You know, when you start looking back, compiling lists, reading year-in-review type things. It’s also the time of the year where you take stock, experience guilt over unfulfilled resolutions, and vow to do better . . . starting in 31 days. Looking forward, looking back.
I’m always amazed at how different my year turns out compared to my expectations of it in January. In January 2011, I never would have imagined that I have new friends in Morgain, Miles, and Anne. I never would have guessed that I’d have a Twitter account or a solid idea for my dissertation, or that I would have ploughed through Cambodia, or had my Japan-earthquake refugee sister on my floor for a month. Life is interesting like that, eh?
If we’re so lamesauce at figuring out what our own lives are going to be like (okay, maybe you’re better at this than me), how can we figure out the juggernaut we call Internet? Well this neat-o page, “What will the Internet look like in 10 years?” came to me via Ali (thanks, Ali!) and has some really great multimedia on where we’re headed.
Let’s revisit this post in a year’s time to see what’s what.
I wonder how the metric system will deal with unit of measurement tps (Tweets per second)? You’ll need to get a grip on it if you want to understand this article (courtesy of Ethan Zuckerman’s Twitter feed).
Most Tweeted Moments of All Time . . . you’ll die when you see #1. Srsly.
See this list of the 25 worst possible passwords out there. It might be time to mix it up even if your password isn’t “password” or “12345” or “qwerty” . . . eesh.
At WACC North America, we’re starting to get excited for our December 6th webinar on Net Neutrality. Stay tuned for more details on that. Here’s something that popped up in the news (thanks, Paul E-S for sending this along) that indicates that this is a topic worthwhile talking about: A Republican attempt to overturn the FCC’s November 20th start date for Net Neutrality rules failed in the Senate this week. Though Obama has promised to veto any legislation that challenges Net Neutrality rules, this does indicate that there is some tension and energy in debate the issues related to net neutrality in the USA.
While Google + was catching a heap of heat about their real name policy, Facebook seemed to slip under the wire on this one . . . until this gaffe. Facebook changed Salman Rushdie’s personal page to read Ahmed Rushdie (Ahmed being his first given name, Salman his second or middle name). Seriously. Didn’t even ask. Now I’m thinking that Mr. Rushdie wanted to fly under the radar, be a little clandestine, using his “real” name might be the way to do it. Read more about the back and forth and about Twitter’s role in reverting Ahmed to Salman right over here. But don’t forget to come back and let us know what you think about this small brouhaha.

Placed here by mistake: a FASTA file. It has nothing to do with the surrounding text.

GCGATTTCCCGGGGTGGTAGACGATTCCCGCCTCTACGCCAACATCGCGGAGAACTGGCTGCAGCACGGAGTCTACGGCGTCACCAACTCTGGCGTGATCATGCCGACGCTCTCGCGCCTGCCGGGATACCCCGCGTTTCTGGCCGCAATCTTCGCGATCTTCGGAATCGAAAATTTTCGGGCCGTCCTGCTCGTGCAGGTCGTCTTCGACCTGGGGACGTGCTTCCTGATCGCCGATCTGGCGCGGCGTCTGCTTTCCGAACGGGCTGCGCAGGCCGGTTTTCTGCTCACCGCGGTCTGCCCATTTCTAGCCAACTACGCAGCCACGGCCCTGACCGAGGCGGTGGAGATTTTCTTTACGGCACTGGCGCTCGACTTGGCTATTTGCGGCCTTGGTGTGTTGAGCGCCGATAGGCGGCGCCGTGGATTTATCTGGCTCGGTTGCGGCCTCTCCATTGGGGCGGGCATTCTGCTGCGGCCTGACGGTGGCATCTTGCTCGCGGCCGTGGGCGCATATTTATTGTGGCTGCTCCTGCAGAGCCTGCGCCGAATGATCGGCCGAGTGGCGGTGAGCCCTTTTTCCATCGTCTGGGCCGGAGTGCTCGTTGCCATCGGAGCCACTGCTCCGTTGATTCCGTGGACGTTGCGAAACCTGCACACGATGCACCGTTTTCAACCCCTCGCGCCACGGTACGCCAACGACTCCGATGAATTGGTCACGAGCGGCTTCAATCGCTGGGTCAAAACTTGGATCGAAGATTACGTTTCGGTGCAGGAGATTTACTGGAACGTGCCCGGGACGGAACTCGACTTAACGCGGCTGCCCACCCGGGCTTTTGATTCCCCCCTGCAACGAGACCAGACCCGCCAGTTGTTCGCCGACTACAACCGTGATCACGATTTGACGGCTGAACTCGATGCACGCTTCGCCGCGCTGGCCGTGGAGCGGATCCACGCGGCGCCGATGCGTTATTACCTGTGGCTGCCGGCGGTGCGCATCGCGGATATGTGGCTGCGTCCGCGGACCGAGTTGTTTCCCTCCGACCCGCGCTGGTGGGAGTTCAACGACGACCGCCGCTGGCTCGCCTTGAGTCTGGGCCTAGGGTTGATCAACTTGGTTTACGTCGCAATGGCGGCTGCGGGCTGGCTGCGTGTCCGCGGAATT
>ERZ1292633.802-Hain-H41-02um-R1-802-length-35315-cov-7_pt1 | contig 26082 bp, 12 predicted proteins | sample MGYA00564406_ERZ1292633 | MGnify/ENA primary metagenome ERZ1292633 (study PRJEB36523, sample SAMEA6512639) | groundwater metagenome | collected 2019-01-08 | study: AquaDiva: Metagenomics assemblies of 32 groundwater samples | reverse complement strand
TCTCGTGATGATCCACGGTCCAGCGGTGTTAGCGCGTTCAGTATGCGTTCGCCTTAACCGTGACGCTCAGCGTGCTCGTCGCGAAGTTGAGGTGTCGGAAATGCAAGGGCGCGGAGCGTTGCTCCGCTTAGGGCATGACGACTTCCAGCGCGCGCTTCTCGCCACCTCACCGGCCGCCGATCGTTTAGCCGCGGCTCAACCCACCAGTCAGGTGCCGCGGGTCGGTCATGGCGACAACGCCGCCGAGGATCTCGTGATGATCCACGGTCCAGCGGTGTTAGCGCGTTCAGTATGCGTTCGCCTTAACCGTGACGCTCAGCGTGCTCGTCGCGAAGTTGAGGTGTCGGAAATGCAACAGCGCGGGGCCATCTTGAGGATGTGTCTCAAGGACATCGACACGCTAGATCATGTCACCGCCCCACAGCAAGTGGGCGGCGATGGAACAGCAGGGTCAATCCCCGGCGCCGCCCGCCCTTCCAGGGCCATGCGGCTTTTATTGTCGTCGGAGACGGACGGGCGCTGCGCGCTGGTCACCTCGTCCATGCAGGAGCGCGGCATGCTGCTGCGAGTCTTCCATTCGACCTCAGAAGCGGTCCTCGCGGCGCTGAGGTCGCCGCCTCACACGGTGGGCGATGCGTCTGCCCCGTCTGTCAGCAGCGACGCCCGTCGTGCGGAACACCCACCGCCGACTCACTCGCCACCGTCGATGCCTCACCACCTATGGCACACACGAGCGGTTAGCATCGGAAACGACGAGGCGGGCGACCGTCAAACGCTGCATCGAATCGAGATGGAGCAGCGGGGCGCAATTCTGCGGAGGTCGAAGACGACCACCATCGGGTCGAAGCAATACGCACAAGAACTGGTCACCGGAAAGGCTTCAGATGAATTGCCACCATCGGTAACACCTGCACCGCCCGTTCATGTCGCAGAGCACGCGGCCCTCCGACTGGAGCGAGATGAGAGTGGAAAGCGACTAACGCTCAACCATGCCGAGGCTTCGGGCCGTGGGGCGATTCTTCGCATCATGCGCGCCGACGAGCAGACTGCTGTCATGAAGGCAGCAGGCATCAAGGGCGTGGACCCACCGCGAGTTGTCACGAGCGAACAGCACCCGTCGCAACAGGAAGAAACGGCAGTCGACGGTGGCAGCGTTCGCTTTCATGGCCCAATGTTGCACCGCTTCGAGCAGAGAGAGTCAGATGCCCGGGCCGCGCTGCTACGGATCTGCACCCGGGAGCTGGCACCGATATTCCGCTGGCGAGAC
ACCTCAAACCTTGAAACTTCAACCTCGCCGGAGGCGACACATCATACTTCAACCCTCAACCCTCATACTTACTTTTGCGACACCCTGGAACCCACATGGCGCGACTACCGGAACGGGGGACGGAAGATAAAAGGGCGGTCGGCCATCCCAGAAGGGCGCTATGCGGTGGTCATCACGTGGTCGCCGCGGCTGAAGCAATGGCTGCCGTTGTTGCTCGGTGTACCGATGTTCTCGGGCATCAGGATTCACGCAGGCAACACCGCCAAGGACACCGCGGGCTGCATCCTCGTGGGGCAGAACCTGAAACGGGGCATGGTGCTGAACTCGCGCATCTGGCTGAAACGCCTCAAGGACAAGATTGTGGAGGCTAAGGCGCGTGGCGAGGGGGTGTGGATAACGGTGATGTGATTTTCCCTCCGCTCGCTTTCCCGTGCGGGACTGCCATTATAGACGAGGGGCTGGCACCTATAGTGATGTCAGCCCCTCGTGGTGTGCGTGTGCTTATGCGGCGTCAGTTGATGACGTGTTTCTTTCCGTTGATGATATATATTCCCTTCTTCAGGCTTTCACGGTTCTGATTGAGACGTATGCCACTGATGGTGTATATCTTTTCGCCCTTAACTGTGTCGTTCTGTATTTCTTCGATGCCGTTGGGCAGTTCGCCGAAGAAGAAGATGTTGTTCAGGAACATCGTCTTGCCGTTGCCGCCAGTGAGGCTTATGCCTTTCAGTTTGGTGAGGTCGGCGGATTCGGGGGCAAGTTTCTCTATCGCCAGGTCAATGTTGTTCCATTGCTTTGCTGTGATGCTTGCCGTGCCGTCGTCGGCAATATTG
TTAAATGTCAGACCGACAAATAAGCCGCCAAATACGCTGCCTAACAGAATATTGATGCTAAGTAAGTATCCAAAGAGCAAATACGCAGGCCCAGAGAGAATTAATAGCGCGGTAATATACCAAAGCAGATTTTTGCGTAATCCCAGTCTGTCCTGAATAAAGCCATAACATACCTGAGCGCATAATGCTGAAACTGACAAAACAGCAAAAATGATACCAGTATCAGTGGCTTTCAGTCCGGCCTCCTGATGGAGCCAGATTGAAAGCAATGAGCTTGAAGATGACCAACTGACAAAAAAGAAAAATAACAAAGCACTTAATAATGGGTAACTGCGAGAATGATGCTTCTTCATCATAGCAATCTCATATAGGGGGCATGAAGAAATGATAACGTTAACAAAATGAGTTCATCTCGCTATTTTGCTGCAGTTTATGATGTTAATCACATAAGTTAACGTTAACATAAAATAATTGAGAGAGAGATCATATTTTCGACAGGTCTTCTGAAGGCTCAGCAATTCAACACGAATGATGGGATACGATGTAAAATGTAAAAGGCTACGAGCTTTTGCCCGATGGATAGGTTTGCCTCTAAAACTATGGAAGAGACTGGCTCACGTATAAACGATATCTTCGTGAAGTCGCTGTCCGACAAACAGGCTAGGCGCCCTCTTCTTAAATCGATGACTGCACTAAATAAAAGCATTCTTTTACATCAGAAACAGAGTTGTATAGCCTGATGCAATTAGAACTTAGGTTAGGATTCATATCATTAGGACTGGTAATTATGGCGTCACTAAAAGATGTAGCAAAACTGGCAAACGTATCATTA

An American judge has ordered a divorcing couple to swap social media passwords so that their respective lawyers could cobble together evidence of cheating, and the like. UGH! Can you imagine? I can’t even begin to think of a universe where I’d share my email or Facebook password with someone I liked, let alone someone I was trying to extract from my life. I’m cringing over here and I’m a chronic deleter with very little to hide.
Are you a nosy? Would you like to know what’s going on in your significant other’s inbox? Or maybe you do already? Or maybe you’re like my grandparents who share an email address. Am I being too uptight here?
Ali just Tweeted about this one 2 minutes ago, seriously. I loved this article from The Guardian because I’m really struggling with boundaries in my own life with technology. It comes up a lot because I’m a cell-phone resister and now have even taken to leaving my laptop at the office, meaning I go home to an unconnected, unwired world (I don’t have TV of any sort either). This means I can spend my time staring at the ceiling, reading, crafting, doing chores, going to bed early, that sort of thing.
What do you think about the idea that online placeless places can function as home-space for us digital critters?